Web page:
Company School of Paintings
Meaning & Origin of Company School of Paintings
During the later part of the 18th century, the British East India Company had firmly established its political dominion in India. A large number of employees of the East India Company arrived in India and as they accommodate themselves here, they came across the vivid indigenous culture and life.
They wanted to capture the images to send or take back home and thus they gradually became the new patrons of the Indian art.
These new patrons wanted that the artists depict Indian life and scenes but in a medium of their own liking. Thus, a synthetic style was born in which the Indian artists imitated the English style of paintings. The first region in India to saw the emergence of such style was the Madras Presidency. The work accomplished by the Indian artists was in a European style and palette, and this new Indo-European genre of painting known as the Company Style. In Hindi, it is called Kampani Kalam.
The British set up schools in the major cities such as Bombay, Calcutta and Madras in order to train the Indian artists in Western Techniques. Artists, who graduated from these schools and / or those who deployed the techniques taught in these schools, were called Company School artists.
- Company style is a hybrid Indo-European style of paintings.
- Combination of traditional elements from Rajput and Mughal painting blended with Western treatment. .
- Paintings reflecting the Indian miniature tradition were usually small while those portraying the natural history paintings of plants and birds were significantly large.
The subjects included:
- Landscapes and views of nature
- Monuments – The Delhi paintings specially had mughal monuments as subject matter.
- Indian People, dancers, fairs and festivals and costumes.
- Figures of different castes and trades.
Architectural subjects: Usually done in a detailed and frontal style more like that of an architectural draftsman than the Romanticised style used by most European painters visiting India.
- Some animal or plant subjects
- Some erotic subjects also included.
- The technique varied but mostly was drawn upon western water colour technique, from which “transparency of texture, soft tones and modelling in broad strokes” were borrowed from west.
- Paper was mostly used for these paintings. Ivory was also used.
- They were mostly intended to be kept in portfolios or albums; the muraqqa or album was very well established among Indian collectors, though usually including calligraphy as well, as least in Muslim examples.
Growth of the style
- First region to produce what is called Company Painting to cater to the tastes of the westerners and of Indians who were acquiring these tastes was the Madras Presidency. Moreover, the Tanjore artists were the first to experiment with the new style.
- At the same time, as the political clout of East India Company grew, a number of centres arose; each of them was heavily influenced by the local traditions.
- The most important early production centre was Calcutta. Here the main patrons of the art were Lord Impey (Chief justice of the High Court) and Lord Wellesley (Governor General). We have been told that they were especially interested in the animal and plant life. They hired artists to paint the birds and animals including those at the Botanical Garden at Calcutta. By the time Wellesley retired in 1813, some 2,542 paintings had been assembled!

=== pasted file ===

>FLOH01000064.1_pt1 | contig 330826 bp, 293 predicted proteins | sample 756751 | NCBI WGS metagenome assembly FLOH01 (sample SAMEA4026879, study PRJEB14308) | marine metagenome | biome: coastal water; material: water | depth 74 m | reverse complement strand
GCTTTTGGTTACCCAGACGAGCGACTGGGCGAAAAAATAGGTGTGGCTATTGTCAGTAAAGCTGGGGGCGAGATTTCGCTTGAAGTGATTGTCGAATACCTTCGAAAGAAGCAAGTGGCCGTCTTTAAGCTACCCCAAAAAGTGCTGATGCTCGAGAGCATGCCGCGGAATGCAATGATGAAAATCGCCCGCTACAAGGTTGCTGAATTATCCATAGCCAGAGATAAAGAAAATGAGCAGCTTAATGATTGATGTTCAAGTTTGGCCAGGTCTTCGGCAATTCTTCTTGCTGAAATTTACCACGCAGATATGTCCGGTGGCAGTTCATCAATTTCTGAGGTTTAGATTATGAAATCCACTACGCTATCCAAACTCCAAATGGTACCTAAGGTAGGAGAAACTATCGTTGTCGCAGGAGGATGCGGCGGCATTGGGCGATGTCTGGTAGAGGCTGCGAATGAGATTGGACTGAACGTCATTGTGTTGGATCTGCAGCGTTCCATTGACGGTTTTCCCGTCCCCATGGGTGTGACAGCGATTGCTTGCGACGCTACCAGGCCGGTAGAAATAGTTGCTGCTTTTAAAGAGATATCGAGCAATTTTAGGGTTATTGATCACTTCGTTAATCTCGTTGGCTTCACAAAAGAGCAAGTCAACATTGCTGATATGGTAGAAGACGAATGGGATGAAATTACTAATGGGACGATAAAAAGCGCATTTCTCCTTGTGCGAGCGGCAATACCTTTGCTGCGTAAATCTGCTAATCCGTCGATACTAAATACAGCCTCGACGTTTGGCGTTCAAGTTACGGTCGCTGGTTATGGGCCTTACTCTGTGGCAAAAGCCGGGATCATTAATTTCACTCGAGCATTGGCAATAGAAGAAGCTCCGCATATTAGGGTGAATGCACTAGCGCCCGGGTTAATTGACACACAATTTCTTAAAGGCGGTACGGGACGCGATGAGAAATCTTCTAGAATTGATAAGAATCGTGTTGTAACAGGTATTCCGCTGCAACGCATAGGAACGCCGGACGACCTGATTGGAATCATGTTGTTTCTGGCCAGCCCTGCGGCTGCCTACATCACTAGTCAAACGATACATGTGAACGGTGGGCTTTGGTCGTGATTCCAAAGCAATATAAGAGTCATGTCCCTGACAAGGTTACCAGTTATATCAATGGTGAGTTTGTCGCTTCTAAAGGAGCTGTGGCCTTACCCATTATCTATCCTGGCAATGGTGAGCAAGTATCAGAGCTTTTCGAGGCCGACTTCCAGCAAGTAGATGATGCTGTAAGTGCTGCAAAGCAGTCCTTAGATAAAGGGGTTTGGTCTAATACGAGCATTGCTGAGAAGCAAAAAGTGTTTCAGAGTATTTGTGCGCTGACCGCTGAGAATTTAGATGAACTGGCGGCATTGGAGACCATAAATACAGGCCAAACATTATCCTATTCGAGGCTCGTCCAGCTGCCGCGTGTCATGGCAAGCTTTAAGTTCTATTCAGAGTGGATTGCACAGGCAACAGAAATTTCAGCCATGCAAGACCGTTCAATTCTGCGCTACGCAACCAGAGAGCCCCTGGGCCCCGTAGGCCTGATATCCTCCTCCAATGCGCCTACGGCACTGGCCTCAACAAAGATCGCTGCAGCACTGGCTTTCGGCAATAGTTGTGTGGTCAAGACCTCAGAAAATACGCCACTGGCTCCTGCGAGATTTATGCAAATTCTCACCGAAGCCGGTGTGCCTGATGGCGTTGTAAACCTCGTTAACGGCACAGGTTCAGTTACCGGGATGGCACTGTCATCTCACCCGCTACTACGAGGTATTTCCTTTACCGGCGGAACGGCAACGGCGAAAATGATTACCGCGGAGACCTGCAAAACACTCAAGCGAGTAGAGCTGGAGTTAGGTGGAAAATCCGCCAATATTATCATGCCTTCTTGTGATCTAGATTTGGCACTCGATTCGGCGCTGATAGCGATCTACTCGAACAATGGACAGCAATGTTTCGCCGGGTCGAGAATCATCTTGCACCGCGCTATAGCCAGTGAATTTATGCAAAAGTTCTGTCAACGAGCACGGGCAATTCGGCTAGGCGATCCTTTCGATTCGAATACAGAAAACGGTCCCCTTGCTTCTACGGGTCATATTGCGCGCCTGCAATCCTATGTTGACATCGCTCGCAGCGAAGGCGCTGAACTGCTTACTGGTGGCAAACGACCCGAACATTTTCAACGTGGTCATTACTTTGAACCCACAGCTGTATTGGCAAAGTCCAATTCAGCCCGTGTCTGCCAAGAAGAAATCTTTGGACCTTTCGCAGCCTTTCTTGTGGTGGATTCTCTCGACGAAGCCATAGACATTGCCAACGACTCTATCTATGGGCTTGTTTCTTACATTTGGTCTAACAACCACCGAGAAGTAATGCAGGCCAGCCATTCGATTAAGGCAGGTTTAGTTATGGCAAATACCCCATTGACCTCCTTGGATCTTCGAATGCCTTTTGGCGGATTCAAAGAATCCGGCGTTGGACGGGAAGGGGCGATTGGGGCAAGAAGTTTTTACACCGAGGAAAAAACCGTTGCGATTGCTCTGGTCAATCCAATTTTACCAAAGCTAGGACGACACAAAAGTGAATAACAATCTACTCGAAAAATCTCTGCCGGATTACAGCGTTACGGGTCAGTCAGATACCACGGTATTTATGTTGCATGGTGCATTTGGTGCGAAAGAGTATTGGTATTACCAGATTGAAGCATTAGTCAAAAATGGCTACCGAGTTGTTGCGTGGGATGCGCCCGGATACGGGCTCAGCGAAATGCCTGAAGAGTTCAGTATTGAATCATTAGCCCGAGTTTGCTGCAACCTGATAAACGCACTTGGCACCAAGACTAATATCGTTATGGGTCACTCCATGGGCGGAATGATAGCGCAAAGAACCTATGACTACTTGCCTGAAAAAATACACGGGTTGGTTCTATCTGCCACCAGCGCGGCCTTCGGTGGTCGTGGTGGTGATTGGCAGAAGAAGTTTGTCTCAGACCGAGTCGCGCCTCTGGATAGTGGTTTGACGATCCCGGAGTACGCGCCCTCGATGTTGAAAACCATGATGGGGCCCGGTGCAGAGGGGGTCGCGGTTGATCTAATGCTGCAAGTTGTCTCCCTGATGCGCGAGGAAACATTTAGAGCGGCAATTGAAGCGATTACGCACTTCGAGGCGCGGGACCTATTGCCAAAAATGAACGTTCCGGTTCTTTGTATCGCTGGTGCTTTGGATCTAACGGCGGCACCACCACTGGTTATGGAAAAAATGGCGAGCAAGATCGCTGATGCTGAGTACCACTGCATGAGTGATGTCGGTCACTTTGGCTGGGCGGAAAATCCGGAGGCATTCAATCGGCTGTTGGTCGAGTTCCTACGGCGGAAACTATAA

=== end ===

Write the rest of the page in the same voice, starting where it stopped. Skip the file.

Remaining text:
Apart from Calcutta and Madras, the other major centres were Patna, Benaras and later Delhi. The subjects of the Delhi paintings were the splendid Mughal monuments. Delhi company style painting is also special as the artists here used the Ivory as base for paintings.
- Sewak Ram (c. 1770-c. 1830): Sewak Ram was a well established Company Painter in Patna. Its worth note that some other prominent artists such as Shiv Lal, Hulas Lal, Jhoomak Lal, Fakir Chand and Jai Ram Das lived in Patna and they had such a fame that some people call their paintings belonging to the Patna School! However, calling it a Patna School was incorrect for many others. Patna was a great centre of the Company Paintings because it hosted many expatriates of the East India Company due to location of an important factory as well as Provincial Committee.
- Ghulam Ali Khan: The latter Delhi genre of Company paintings is represented in the work of artist Ghulam Ali Khan and his colleagues. He is known for various scenes of village life. He and his team were masters in making portraits.
The company style of paintings was not a Pan-India phenomenon. This style developed in some cities only which had any of the following qualities:
- These cities had monuments and an inflow of foreign officials or tourists
- These cities had expatriates from England.
The above statement implies that the Company Style did not develop in regions such as Rajasthan, Punjab Hills and Hyderabad which were home to the local traditions. St the same time, it can not be negated that the influence of British colonialism had profound impact on Indian arts which was visible in the deterioration of the above painting styles. In the early nineteenth century, this art was at its peak and its production was at a considerable level, with many of the cheaper paintings being copied by rote. By third and fourth decades of 19th century, many artists had shops to sell the work and workshops to produce it.
However, later, the style was subject to the competition with other styles and photography. The worst blow to the Company Style Paintings was given by the advent of Photography in early 1840s. But, the style did survive till 20th century. Ishwari Prasad
(Patna), who died in 1950, is believed to be the last notable exponent of Company Style Paintings.